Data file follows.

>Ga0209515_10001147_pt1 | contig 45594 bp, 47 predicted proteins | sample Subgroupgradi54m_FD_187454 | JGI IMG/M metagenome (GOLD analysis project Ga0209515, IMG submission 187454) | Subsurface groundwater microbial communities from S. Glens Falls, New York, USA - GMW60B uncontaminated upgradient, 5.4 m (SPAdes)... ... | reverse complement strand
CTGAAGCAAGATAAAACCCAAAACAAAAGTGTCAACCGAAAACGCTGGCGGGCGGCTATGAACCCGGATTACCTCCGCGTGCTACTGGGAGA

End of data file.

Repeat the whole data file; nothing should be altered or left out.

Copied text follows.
>Ga0209515_10001147_pt1 | contig 45594 bp, 47 predicted proteins | sample Subgroupgradi54m_FD_187454 | JGI IMG/M metagenome (GOLD analysis project Ga0209515, IMG submission 187454) | Subsurface groundwater microbial communities from S. Glens Falls, New York, USA - GMW60B uncontaminated upgradient, 5.4 m (SPAdes)... ... | reverse complement strand
CTGAAGCAAGATAAAACCCAAAACAAAAGTGTCAACCGAAAACGCTGGCGGGCGGCTATGAACCCGGATTACCTCCGCGTGCTACTGGGAGA